Strava App Security Flap: It Could Happen to You
Strava, a fitness tracking app that posts maps of users’ activity, has been in the news this week after unwittingly revealing the outlines of U.S. military bases and troop activity around the world, forcing the U.S. military to adjust its policy for wearable and mobile devices.
Strava is the latest example of a now global issue: poorly designed apps or apps with weak security can provide a backdoor for attackers to gain entry into an organization’s corporate network or share sensitive data not meant for public consumption.
If you’re an IT manager, this scenario should send chills up your spine. It makes IT’s role in defending against cyberattacks more difficult than ever.
The challenge intensifies when IT departments are forced to tackle employees’ lackadaisical attitudes toward security and their failure to take precautionary steps against attacks, according to the latest results from the A10 Networks Application Intelligence Report (AIR).
This global survey revealed that employees often unknowingly weaken cybersecurity by using unsanctioned apps, like the recent incident with Strava.
For example, according to A10 AIR:
- 48 percent of IT leaders say employees just don’t care about following security practices
- 30 percent of employees surveyed knowingly use apps their companies forbid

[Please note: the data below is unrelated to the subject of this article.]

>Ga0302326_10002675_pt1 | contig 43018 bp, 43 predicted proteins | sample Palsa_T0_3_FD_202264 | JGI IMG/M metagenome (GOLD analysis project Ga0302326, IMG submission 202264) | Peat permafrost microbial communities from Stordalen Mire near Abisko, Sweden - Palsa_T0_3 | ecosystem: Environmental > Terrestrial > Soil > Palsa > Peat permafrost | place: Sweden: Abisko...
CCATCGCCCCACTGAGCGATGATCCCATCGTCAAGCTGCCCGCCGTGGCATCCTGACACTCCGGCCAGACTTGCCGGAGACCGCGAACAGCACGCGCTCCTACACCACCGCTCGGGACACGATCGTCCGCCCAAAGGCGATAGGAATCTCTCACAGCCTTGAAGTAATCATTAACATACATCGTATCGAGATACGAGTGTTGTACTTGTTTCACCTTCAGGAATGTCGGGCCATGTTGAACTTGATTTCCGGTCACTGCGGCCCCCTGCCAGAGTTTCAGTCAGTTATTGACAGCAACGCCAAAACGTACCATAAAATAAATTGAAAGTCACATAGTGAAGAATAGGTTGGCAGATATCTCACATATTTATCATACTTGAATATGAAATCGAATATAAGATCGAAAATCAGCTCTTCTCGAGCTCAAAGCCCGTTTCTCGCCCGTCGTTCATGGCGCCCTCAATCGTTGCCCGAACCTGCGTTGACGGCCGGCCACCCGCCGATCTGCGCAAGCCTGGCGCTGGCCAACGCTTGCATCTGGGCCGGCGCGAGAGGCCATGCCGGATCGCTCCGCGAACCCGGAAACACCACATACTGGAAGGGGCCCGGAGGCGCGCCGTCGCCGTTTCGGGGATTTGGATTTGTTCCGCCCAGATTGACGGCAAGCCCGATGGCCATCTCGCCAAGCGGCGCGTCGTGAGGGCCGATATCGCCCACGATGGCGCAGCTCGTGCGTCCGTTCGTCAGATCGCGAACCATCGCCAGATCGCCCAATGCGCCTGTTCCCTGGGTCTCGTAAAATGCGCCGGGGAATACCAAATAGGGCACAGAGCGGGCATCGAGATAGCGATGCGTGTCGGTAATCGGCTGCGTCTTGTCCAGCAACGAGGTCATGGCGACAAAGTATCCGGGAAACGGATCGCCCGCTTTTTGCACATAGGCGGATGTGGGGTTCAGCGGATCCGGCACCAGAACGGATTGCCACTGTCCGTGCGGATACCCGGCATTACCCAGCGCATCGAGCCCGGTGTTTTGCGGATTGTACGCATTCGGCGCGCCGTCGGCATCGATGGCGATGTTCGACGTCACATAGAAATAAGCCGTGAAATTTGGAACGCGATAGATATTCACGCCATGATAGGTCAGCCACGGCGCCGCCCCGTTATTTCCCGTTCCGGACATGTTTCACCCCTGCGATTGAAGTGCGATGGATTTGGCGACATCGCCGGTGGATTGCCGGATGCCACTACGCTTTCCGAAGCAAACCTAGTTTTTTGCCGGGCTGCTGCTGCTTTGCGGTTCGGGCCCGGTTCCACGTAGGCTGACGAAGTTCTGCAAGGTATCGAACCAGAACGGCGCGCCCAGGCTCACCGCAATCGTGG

- 36 percent of employees say their IT department doesn’t have the right to tell them what apps they can’t use
- 51 percent of employees who use unsanctioned apps at work do so because “everybody does it”
- 33 percent of employees say they use unsanctioned apps because their employer doesn’t give them the right apps to get the job done
- 37 percent of employees don’t know what a DDoS attack is or are unaware of how they could unknowingly become victimized
The bottom line is, it’s hard to protect someone who isn’t familiar with the warning signs associated with attacks – or willing to learn about them.
With often poor understanding of corporate security policies, this behavior increases the risks that come with a growing reliance on disparate and app-dependent workforces, especially when one third of employees surveyed knowingly use apps their companies forbid.
What is A10 AIR?
The intent of A10 Networks in commissioning the AIR research is to explore the interaction of employees with applications and the growing security implications that result personally and for businesses and their IT organizations. Earlier this year, AIR examined the rise in use of apps in our “blended lives,” blurring lines between work and personal business through use of apps at home and in the office.
AIR was commissioned by A10 Networks and conducted independently by strategic research firm Provoke Insights. It involves more than 2,000 business and IT professionals with the intent to provide education for organizations and their IT departments that can help them reassess corporate policies and ultimately protect their businesses – and their applications – by simply becoming more aware of the behavior of their employees.
The research was conducted in 10 countries, representing some of the world’s largest economies and fastest growing populations of technology adopters: Brazil, China, France, Germany, India, Japan, Singapore, South Korea, the United Kingdom and the United States.
Learn more and see more data in our free ebook.